The YLS has earned numerous accolades from the ABA YLD in years past for pro- grams including the Law Student Mentoring Program, the CBA Law & Debate Club, the Working Women’s Legal Summit, the Lawyers Lend a Hand to Youth program, the CBA @theBar Podcast, and the Law Committee’s Times Up on Workplace Harassment program. The YLS provides great opportunities for professional growth, community service, and networking to its approximately 7,000 members, which include attorneys in their first 10 years of practice and law students. The YLS offers approximately 28 substantive committees, implements over 50 member and public service projects, and hosts numerous seminars and networking events. For further information, contact the Young Lawyers Section at 312‐554‐2070 or yls@chicagobar. org.
8 September/October 2021
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Practice Basics: Taking Your First Deposition By Bonnie McGrath, CBA Record Editorial Board D eposition taking is a skill that improves with training and practice. three-hour time limit.
many objections during a deposition, they will more than likely have to answer questions during a deposition (other than ones about privileged communica- tion, of course). • At the same time, be aware that some- times questions can get so outrageous – such as asking for privileged informa- tion, speculation, or for information beyond one’s knowledge – that a judge may have to be called in chambers to settle things down. • Figure out in advance whether a particu- lar person really has the knowledge you want. And if so, try to get it all down, so that if it turns out to be different at trial, years down the road, impeachment of that person is possible. Closing Thought Passen closed by advising attorneys to keep in mind that while it’s nice to have an outline, it’s equally important to listen to the answers you actually get. “If you get an answer you want, move on before the contradictions start!”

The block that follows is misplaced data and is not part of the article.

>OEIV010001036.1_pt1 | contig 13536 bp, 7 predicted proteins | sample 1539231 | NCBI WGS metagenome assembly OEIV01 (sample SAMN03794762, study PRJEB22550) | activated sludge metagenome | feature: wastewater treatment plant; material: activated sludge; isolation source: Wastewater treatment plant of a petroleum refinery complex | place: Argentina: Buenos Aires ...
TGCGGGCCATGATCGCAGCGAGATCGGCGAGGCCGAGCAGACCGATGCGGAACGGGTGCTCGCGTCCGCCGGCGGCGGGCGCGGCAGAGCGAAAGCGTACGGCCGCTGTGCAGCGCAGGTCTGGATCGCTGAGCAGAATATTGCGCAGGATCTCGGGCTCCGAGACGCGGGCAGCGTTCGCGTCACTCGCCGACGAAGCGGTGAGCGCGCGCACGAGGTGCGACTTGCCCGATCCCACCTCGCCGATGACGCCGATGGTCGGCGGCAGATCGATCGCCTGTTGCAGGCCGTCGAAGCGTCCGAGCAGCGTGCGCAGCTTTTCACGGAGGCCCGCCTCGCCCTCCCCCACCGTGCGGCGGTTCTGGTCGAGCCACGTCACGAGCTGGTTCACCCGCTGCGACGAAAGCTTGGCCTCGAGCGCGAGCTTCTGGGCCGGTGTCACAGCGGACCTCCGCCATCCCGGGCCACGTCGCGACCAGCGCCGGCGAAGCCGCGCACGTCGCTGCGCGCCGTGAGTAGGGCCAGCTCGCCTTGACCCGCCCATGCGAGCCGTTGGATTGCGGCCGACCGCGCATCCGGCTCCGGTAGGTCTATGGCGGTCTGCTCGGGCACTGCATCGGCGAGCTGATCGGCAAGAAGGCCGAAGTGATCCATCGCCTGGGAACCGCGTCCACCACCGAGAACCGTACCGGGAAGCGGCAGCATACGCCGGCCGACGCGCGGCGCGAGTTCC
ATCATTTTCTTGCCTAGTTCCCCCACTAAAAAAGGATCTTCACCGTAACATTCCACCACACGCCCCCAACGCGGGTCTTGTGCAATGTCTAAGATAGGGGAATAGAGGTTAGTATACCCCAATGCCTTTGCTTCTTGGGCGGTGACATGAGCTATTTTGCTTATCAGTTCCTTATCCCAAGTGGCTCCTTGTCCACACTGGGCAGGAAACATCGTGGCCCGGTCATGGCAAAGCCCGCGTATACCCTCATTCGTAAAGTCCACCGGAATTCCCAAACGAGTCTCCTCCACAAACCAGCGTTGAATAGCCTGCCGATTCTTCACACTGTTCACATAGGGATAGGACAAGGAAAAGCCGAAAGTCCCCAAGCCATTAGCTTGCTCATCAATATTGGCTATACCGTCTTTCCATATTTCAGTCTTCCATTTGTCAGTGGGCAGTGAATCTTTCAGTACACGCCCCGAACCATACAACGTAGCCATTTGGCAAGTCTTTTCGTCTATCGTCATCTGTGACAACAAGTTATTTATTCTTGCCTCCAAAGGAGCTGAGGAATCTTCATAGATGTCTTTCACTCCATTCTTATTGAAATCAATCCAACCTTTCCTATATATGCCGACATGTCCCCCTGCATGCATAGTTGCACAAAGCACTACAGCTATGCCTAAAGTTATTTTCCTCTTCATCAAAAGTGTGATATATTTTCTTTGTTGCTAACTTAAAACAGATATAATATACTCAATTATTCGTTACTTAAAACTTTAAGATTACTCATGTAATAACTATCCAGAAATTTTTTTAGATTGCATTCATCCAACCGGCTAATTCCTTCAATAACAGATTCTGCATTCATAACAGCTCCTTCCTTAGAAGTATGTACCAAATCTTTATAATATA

Leading Questions • Leading questions are fine and should be used whenever needed. For example, use leading questions to keep witnesses focused on things helpful to the case. Don’t put words in someone’s mouth, but do exhaust the witness’s memory by using leading questions if necessary. • “Summarize” with a witness by using leading questions that clarify key photos and documents and help to lay founda- tions at trial. • Explain the importance of preparing witnesses for leading questions from the other side. Other Observations & Recommendations • Get into the shoes of the opposition. Test theories during a deposition. • Gather clean admissions by trying to visualize your transcript while you can, so you don’t get answers that are too convoluted. • Tell witnesses that while there may be
“What’s the purpose of your deposi- tion?” asked Matthew Passen, of Passen & Powell, at the start of a one-hour Zoom presentation on deposition basics. “How can it help you win your case?” He then described essentials and offered numerous helpful observations and recommenda- tions. Opening Thoughts & Essentials • Know your case. Before making an outline for a deposition, review the com- plaint and answer—and totally under- stand exactly where each witness fits in. • Study the jury instructions that will control the ultimate verdict. This is very important and weaving them into a deposition can pay off. • Use a good court reporter and a reliable video system (for subsequent impeach- ment purposes, if necessary). • Know how to use Zoom. • Familiarize yourself with Illinois Supreme Court Rules 202-212, including the
Practice Basics: Taking Your First Deposition is available on demand at learn.chicagobar.org (1 IL-PR MCLE Credit).
Pronoun Use and Other Tips for Writing in a Diverse Legal Environment September 23, 2021 | 3:30-5:00 p.m. $0 CLE-Advantage Member | $45 Member | $85 Nonmember 1.5 IL MCLE Credit Register at learn.chicagobar.org (on demand recording will be available).